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​Spark, Telstra and Vodafone unite as digger breaks ground on Raglan beach

​Spark, Telstra and Vodafone unite as digger breaks ground on Raglan beach

A team of specialist submarine cable experts have successfully laid the first section of the Tasman Global Access (TGA) undersea cable in Raglan.

Raglan

Raglan

A team of specialist submarine cable experts have successfully laid the first section of the Tasman Global Access (TGA) undersea cable in Raglan.

The cable laying activities at Ngarunui Beach were completed on Friday April 8, with telecommunications companies Spark, Vodafone and Telstra investing approximately US$70 million to build the TGA cable, designed to significantly improve New Zealand’s international broadband connectivity.

Vodafone’s Wholesale Director, Steve Rieger says the 25 strong beach landing project team took one week to bury the three kilometre stretch of heavily armoured cable, which weighs roughly 22 tonnes.

“The team began by pulling the cable ashore from the specialised ship, the MV Tranquil Image,” he says.

“They then stripped a section of the steel armour back to uncover the four fibres inside, which are connected to the terminal station in Raglan and will be connected to Vodafone’s AquaLink cable.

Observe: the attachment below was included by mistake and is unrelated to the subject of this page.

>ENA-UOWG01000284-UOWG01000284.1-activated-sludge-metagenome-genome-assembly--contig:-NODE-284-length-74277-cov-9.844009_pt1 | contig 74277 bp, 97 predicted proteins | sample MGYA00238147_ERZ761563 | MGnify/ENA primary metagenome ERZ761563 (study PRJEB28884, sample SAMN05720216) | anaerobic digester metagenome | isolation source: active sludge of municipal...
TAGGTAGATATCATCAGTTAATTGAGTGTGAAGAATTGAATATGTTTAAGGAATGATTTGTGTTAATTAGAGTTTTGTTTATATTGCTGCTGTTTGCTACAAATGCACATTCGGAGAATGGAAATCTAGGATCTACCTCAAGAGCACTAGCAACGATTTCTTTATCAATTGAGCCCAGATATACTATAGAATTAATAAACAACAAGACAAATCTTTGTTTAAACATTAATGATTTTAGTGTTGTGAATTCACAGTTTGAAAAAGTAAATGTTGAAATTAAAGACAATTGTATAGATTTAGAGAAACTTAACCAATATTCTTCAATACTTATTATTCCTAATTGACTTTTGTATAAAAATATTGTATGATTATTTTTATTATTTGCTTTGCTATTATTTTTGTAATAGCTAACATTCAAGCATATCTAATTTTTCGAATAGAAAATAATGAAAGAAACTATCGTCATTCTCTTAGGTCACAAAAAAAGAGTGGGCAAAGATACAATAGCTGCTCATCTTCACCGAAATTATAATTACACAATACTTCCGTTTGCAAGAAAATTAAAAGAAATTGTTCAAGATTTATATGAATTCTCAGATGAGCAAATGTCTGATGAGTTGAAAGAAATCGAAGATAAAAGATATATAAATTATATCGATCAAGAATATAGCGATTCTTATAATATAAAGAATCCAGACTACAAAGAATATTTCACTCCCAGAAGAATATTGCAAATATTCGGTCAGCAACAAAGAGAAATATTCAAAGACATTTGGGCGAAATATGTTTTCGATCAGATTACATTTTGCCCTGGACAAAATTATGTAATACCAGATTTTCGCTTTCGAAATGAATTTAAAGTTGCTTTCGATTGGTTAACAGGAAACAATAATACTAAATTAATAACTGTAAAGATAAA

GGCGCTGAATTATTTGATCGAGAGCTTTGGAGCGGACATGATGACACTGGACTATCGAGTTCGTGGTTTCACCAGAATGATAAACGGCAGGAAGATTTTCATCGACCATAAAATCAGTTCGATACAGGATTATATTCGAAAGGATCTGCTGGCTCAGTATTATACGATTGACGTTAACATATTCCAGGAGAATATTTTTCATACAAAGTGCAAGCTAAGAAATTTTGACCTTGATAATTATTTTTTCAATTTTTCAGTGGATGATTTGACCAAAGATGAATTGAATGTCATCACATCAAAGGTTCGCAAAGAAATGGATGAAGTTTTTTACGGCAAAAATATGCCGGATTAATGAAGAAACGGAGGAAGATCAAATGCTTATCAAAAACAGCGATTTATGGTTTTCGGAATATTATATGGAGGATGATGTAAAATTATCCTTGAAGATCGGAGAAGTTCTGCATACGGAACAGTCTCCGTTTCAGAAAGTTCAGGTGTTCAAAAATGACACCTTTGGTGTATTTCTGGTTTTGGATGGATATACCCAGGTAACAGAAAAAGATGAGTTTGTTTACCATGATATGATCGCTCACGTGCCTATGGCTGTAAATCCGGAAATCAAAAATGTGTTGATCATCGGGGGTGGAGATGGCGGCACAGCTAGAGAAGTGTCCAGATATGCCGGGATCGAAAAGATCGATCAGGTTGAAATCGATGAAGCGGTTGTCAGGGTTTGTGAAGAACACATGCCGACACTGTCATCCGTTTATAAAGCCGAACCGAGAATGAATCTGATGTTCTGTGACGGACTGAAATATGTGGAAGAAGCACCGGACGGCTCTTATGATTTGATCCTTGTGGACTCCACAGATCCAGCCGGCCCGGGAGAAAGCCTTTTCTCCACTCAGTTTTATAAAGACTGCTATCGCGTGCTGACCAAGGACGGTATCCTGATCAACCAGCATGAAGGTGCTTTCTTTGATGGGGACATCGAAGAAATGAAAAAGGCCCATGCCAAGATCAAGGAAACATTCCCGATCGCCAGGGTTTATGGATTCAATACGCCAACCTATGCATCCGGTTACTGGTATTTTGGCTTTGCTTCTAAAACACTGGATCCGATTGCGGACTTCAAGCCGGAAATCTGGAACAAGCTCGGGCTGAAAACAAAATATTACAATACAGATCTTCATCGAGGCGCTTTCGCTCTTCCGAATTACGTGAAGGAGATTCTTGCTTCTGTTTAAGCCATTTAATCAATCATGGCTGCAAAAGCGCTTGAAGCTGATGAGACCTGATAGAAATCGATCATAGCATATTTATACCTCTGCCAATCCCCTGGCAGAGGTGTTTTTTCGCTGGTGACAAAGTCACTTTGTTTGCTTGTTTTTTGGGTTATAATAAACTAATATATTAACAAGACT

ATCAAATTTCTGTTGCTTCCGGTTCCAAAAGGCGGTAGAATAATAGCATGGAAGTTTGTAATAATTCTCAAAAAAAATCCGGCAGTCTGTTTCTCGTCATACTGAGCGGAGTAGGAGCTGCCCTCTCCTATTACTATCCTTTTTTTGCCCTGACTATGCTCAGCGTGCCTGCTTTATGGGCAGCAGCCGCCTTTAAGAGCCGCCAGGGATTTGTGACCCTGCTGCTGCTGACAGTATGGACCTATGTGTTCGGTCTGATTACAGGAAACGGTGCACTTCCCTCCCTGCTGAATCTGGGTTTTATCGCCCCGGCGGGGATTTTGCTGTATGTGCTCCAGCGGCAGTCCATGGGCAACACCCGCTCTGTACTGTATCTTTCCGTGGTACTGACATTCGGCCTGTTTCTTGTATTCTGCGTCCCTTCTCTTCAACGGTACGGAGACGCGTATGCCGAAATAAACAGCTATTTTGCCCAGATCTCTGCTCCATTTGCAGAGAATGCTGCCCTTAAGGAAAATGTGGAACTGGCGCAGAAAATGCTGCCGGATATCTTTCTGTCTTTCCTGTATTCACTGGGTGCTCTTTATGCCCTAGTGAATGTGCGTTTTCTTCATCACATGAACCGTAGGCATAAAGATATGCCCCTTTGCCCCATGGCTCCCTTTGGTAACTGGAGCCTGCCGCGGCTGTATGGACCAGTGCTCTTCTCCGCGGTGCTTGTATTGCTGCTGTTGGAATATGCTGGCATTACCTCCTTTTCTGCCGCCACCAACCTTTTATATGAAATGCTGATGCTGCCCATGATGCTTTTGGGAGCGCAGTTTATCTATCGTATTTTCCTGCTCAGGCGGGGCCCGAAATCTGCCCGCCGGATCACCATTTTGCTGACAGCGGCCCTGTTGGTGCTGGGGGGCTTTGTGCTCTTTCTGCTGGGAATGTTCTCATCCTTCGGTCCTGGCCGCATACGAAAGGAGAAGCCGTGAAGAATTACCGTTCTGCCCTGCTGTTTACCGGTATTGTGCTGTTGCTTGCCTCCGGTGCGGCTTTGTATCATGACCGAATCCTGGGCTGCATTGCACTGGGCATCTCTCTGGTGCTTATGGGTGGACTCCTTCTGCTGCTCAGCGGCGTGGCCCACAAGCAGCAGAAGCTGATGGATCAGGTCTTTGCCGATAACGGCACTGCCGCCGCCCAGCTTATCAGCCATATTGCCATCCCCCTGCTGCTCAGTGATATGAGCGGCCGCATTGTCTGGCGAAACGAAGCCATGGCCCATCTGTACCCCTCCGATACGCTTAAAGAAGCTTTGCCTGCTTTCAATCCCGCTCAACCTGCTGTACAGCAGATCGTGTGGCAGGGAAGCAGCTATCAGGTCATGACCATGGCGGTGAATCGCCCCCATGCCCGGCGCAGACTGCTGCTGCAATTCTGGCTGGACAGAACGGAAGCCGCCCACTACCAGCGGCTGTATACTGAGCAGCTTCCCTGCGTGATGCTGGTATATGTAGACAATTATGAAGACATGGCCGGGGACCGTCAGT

“This cable already lands at the edge of Ngarunui Beach and will be used to carry TGA traffic to two locations in Auckland - one on the Spark network, and the other on Vodafone’s.”

Digger breaks ground on Ngarunui Beach in Raglan to commence works on Tasman Global Access cable
Digger breaks ground on Ngarunui Beach in Raglan to commence works on Tasman Global Access cable

Rieger says the team then excavated roughly 5000 square metres of sand and hard clay to bury the cable to a depth of about three metres beneath the sand.

“During this process, an articulated protective pipe weighing more than 16 kilograms per metre was applied to the cable for extra protection,” he explains.

“The remaining stretch of cable was buried to a depth of roughly one metre out into the ocean.”

Rieger says once in service, the benefits of the TGA cable will include strengthened links into fast-growing Asian markets, important redundancy and resiliency, and better connection with the five main international cable systems currently serving Australia.

“During the course of the Raglan shore-end cable lay experts from as far away as Greece worked alongside excavators and builders from the local Raglan community,” adds Lindsay Cowley, General Manager Wholesale and International, Spark.

Tasman Global Access cable
Tasman Global Access cable

“Together they have successfully completed the first phase of this important engineering project.

“The TGA project team collaborated with local Iwi, council and other groups to ensure this activity had no lasting impact on the environment, and we wish to once again thank the Raglan community for their support and understanding throughout the duration of the works.”

Cowley says the work in Raglan marks a “significant milestone” on the journey to having the TGA cable ready to start carrying data across the Tasman towards the end of 2016.

The TGA cable project is currently on track to be completed, tested and ready for service by the end of 2016 with the 2,300 kilometre length of cable comprising of two fibre pairs, and will have a total capacity of 20 terabits per second.


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